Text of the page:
An audience at the Icehouse found themselves surrounded on all sides by a vast array of electronic equipment Thursday night. To make the unfamiliar setup less daunting, musician and composer Nathaniel Bartlett demystified the technology at work before his performance.
“Hopefully, if it all works properly you can ignore all the technology and appreciate the sounds and the music.”
Bartlett, based in Madison, Wisconsin, plays electroacoustic music with a combination of his five-octave marimba and computer-based electronics. Some of Bartlett’s movements are picked up via a Kinect—the Xbox device that detects motion—and used to manipulate electronic sounds through his computer, such as sine waves and manipulated samples of the marimba and percussion instruments. The resulting sound is channeled through a cubic surround speaker system.
Bartlett’s custom speaker system consists of eight main loudspeakers and a sub-woofer, all of which were directly aimed at the center of the room. They create what Bartlett called “a true three-dimensional sound” more sophisticated than even cinema surround sound.
Bartlett played his composition Return Transmission for the duration of his time on stage. In his introduction, he described the piece as “monolithic” and said the listener is meant to become “immersed in sound physically, but … also immersed in the sound in terms of time.” The description is not far off the mark. Return Transmission runs for about 40 minutes without any break or interruption, but perception of time drifts, stretches and warps while listening to it. The effect is truly hypnotic.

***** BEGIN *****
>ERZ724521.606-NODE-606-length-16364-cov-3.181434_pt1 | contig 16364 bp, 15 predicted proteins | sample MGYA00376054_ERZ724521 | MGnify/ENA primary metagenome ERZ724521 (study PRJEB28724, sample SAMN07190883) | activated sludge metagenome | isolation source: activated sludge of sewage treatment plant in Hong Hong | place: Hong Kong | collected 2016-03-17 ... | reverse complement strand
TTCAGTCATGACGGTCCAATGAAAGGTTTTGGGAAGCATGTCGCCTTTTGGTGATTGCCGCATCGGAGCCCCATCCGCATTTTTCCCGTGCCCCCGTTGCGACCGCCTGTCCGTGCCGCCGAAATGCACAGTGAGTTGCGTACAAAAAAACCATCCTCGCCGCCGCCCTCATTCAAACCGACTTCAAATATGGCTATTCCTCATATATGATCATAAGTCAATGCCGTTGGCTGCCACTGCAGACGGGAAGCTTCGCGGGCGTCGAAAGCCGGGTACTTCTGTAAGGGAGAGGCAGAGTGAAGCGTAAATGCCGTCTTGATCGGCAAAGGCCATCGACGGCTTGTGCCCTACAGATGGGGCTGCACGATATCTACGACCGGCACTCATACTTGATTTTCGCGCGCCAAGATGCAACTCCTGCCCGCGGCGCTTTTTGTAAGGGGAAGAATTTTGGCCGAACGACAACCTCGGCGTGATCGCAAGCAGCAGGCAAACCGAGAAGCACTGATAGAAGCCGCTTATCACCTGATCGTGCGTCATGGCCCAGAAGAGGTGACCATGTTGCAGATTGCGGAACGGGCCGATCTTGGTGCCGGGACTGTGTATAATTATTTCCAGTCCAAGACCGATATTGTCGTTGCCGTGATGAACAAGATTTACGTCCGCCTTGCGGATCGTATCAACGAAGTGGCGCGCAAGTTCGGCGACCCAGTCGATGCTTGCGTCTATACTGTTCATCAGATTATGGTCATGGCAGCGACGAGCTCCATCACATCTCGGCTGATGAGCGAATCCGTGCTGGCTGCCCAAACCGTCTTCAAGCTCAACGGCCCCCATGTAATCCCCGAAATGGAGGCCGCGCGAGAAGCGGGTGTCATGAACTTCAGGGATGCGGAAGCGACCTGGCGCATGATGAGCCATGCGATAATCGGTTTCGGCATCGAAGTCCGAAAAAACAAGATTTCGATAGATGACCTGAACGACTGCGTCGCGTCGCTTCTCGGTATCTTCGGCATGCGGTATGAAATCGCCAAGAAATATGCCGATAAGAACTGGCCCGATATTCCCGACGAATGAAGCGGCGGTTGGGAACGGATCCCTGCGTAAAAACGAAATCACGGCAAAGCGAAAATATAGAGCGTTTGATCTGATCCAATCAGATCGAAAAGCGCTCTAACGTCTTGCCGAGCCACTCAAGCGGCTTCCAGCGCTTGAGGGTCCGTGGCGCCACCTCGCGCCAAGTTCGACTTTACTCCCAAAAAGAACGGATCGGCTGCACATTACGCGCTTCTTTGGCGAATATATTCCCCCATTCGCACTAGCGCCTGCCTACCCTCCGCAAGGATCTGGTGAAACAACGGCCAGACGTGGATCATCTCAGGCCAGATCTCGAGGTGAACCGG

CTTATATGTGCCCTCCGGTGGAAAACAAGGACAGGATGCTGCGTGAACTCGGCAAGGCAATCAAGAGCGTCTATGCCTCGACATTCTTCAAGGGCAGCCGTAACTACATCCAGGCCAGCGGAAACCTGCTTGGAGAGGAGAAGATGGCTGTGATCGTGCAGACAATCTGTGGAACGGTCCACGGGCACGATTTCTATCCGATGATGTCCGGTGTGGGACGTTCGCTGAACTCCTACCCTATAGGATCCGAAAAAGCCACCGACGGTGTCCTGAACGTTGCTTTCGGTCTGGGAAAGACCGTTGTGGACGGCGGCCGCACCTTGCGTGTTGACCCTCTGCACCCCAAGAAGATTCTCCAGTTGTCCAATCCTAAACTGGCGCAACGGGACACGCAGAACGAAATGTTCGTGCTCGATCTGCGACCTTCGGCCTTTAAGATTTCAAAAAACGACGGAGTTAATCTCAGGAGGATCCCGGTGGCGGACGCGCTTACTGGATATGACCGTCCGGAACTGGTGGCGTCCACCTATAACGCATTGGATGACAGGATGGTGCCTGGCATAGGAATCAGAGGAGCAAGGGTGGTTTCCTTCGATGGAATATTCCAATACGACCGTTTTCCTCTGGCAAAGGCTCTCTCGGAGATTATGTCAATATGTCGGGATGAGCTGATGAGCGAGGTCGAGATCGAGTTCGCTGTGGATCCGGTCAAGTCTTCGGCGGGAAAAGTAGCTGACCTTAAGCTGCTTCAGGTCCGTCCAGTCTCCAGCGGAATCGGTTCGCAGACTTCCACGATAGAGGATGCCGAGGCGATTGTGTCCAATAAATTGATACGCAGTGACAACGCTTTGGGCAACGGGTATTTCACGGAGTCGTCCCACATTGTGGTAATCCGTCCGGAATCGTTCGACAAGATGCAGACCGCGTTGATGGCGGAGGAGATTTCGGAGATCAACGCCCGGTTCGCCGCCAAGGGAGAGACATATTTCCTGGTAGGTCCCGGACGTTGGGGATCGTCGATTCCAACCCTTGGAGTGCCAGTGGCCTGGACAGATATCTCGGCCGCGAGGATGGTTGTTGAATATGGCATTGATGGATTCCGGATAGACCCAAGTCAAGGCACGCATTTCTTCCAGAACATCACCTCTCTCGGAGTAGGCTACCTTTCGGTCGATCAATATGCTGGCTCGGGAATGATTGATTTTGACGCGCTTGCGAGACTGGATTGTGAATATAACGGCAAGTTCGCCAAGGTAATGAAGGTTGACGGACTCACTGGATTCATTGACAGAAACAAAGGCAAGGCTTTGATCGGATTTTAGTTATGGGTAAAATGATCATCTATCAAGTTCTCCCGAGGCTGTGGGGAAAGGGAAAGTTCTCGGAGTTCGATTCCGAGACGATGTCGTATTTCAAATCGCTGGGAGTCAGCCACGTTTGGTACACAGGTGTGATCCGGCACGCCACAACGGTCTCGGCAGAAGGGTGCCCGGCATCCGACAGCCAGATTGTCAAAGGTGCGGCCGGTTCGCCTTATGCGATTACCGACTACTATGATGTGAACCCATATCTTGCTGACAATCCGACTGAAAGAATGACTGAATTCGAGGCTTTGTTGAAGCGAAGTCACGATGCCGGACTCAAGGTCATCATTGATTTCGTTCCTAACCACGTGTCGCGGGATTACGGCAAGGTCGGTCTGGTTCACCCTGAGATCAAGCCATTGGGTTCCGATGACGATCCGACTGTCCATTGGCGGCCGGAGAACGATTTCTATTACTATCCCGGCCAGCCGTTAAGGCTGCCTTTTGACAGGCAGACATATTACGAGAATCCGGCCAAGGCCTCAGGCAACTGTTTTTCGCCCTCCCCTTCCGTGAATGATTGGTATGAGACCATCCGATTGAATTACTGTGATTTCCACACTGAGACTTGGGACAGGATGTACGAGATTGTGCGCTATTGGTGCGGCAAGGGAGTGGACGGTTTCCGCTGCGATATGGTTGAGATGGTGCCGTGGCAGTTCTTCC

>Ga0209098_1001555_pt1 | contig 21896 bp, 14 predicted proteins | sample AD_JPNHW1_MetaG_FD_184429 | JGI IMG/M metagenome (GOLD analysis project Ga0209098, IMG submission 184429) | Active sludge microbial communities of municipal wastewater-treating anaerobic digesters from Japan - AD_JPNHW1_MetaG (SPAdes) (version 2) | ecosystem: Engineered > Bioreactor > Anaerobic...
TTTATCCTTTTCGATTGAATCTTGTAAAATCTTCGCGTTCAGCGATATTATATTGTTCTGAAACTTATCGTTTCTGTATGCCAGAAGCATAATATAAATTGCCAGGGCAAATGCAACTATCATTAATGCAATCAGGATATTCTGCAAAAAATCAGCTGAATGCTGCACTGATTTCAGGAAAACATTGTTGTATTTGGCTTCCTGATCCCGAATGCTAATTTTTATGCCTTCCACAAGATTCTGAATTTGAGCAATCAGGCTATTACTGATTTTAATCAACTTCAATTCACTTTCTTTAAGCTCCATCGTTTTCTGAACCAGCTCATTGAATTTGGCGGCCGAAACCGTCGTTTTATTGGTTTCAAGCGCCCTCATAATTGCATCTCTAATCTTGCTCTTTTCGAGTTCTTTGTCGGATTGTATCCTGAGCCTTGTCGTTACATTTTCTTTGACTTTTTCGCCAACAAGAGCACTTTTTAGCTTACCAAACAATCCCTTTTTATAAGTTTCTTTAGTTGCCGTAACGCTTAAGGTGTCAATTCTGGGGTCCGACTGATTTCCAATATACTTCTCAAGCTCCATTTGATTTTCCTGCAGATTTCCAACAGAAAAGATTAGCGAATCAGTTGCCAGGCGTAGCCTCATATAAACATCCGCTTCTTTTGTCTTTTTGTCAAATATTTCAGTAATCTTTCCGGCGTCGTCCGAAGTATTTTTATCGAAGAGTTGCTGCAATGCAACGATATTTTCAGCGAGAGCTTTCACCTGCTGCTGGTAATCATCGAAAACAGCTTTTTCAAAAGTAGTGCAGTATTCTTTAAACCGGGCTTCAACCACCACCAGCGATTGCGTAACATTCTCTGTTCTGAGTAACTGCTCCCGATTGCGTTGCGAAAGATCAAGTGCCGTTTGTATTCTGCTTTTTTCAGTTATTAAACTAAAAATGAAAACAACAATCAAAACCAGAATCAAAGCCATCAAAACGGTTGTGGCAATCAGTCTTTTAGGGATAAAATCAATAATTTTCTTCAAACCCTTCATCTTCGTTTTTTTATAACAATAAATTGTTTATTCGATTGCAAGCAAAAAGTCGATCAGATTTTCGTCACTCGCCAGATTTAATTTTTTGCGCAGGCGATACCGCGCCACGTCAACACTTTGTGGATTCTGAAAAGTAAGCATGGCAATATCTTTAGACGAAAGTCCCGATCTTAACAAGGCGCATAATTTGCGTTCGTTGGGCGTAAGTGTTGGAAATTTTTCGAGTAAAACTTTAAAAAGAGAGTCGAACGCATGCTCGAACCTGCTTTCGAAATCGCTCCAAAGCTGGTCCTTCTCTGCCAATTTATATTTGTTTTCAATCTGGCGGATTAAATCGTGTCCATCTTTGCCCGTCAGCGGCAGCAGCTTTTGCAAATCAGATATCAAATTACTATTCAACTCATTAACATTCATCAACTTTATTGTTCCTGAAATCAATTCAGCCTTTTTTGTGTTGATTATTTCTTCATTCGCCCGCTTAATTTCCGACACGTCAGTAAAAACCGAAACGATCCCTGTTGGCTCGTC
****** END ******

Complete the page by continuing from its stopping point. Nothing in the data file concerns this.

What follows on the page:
While its abstract style may make it difficult for some, Return Transmission‘s warm tones and ghostly echos should be rewarding for any adventurous listener.
After his performance, Bartlett generously demonstrated his gear to curious audience members for another 40 minutes. Bartlett explained his open-source Linux computer system, complex pedal board controls and invented musical notation with great affability.
A setup as elaborate as Bartlett’s could be chocked up as audiophile perfectionism for its own sake, but in his case the attention to detail is purposeful. The speakers engulf listeners in a sphere of music and orient their ears to distinguish fine subtleties in the sound. “When you spatialize sound, your brain is able to grab on to it and understand individual parts much better,” Bartlett said.
An audience member asked about how certain sounds seemed louder from his seat in the left side of the room, and Bartlett said, “theoretically, to get the best image, you would be sitting equidistant from all the speakers. It’s like a fish-eye lens. You take a picture with someone a wide-angle lens and they look fine if they’re in the center, and then the more they get off-center the more skewed and distorted they get.”
Bartlett said that the speakers put out extremely high-definition even from non-optimal positions. His setup has been in development for 15 years, and while it is unlikely to radically change in the near future, it is subject to constant tweaks and refinements.
“The fact that it’s not commercial and it’s not proprietary format really is an analogue to the kind of music I do, because it’s not commercial music, it’s not gonna get played on the radio, so in spirit it works too.”
Bartlett said there is a tendency within academic electronic music to favor mathematical results over emotional value, but it’s not an attitude he shares.
“Some people have such a fetish for technology, and so they’re like, ‘if you’re not using super-fancy technology and doing super-sophisticated programming, your music couldn’t possibly be worthwhile or sophisticated or good.’ And I am totally not of that opinion. If it sounds good, it is good.”
And it was good. Chances to catch live music like this are rare, so see Bartlett if you can.
Photos by Gabriel Radley/DD